Author: Jacqui Letran
I don’t usually like self-help books, I’m one of those obnoxious infuriating types who folds their arms and obstinately goes ‘I don’t need to be told to slow down and love myself, people bleat that at me all the time. Bah Humbug.’ However, I saw this Damn Mind book had some great reviews, and I’ve been trying to open up to more things lately – so since the author was offering a book swap I thought it a perfect opportunity to try something new, and I’m really glad I did.
If I had a teenage daughter I would advise her to read it, it’s well thought out and everything is explained with metaphors so it’s more accessible no matter how you think, some of them even made me chuckle and as a visual person I was very grateful for the interjections. The first half of the book just breaks down in very conversational language how the mind works and how we recall things, and exactly where we can interject to try and improve our perspectives.
The second half of the book was dedicated to real stories from real teens (with name’s changed I’m assuming) with a short diagnosis on what exactly had happened in terms of the psychology of each case and a tip on at the end for how to alter your perspective of that particular anxiety. There was one case study for each of the main hang ups a teen may have “I’m not Good Enough/Worth/Loved/Safe” and what I liked about each of them is they’ve clearly been picked for their normality, in one of the cases there wasn’t even a trigger for the anxiety – it simply crept up on her. They were really accessible anecdotes, and I think most teens reading them could empathize and understand.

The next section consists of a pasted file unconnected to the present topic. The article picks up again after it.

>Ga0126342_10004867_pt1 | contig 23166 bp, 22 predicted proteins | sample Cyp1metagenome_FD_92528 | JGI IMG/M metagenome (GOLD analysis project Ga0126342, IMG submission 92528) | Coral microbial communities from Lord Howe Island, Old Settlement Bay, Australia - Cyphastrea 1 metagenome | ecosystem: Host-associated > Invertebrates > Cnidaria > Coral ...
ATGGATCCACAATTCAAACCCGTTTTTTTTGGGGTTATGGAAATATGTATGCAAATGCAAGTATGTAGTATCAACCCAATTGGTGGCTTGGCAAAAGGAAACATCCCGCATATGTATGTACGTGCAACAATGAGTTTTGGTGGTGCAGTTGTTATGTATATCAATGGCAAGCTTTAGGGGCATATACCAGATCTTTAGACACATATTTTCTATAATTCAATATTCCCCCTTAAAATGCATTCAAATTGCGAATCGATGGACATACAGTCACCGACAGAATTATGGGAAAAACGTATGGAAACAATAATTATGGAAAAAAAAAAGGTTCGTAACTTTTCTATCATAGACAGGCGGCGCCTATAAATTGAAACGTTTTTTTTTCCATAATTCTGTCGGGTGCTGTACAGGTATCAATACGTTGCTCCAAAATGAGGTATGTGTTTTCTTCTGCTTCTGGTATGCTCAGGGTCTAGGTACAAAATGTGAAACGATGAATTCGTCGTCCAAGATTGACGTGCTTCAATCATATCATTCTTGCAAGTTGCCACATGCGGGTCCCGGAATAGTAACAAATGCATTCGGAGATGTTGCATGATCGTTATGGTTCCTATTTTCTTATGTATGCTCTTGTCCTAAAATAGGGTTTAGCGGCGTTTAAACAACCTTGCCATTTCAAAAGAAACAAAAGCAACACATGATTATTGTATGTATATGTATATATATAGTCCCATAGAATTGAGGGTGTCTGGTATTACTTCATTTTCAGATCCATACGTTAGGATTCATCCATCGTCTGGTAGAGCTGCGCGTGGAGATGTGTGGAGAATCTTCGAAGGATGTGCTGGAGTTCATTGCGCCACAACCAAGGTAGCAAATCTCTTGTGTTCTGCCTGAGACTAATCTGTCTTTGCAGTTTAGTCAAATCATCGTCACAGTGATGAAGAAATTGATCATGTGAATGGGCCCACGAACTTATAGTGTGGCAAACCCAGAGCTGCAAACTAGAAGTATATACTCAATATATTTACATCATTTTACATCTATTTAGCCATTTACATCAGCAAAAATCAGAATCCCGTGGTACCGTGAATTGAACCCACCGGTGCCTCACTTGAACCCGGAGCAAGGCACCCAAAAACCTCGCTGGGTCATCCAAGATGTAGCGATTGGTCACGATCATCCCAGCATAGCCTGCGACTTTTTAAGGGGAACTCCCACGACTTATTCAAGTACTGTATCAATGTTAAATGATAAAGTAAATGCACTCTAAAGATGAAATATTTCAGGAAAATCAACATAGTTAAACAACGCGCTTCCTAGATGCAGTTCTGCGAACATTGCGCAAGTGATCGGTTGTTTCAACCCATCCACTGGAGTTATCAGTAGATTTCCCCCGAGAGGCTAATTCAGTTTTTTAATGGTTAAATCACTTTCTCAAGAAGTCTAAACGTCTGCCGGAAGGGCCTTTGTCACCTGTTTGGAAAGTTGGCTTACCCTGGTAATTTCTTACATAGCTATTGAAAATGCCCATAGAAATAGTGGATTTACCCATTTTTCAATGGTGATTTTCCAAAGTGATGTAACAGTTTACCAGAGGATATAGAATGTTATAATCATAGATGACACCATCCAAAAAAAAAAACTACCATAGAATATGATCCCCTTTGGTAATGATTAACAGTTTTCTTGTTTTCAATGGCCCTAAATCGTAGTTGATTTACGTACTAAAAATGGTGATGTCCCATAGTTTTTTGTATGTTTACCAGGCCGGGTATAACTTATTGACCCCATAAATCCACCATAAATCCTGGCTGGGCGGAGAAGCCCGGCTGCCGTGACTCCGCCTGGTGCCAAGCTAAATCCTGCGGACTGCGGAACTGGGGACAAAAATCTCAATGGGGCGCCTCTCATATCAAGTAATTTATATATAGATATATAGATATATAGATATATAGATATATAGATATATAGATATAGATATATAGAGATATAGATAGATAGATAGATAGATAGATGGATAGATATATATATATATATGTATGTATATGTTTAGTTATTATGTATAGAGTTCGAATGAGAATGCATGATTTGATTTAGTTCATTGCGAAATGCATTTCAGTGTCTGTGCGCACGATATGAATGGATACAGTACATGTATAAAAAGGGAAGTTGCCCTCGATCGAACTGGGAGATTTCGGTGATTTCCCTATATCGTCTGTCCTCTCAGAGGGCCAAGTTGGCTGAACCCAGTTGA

The author also shared her own less than perfect story, which I thought was a lovely touch. The reason I don’t usually go in for self-help is I find them preachy, and I didn’t think that once while reading this so big thumbs up for that.
The one thing I would say about it is the book is great at explaining, but I could have really done with some more examples of proactive exercises, because I liked the few that were there. I imagined myself being a teen reading this and just sitting there and thinking “Okay, I get it – my mind works this way – what am I supposed to do about it?!”. It’s also quite short, which is not a detriment to the book, I don’t think it would have benefited Damn Mind being any longer than it was – but depending on your perspective you might find the paperback copy a bit expensive for the length. To give you an idea I sat down and read it in a few hours.
While I’ve not been converted to self-help books this is definitely a book I will pass on and recommend – and not just to the teenage girls it’s aimed at, anyone can gain some accessible mindfulness from Damn Mind.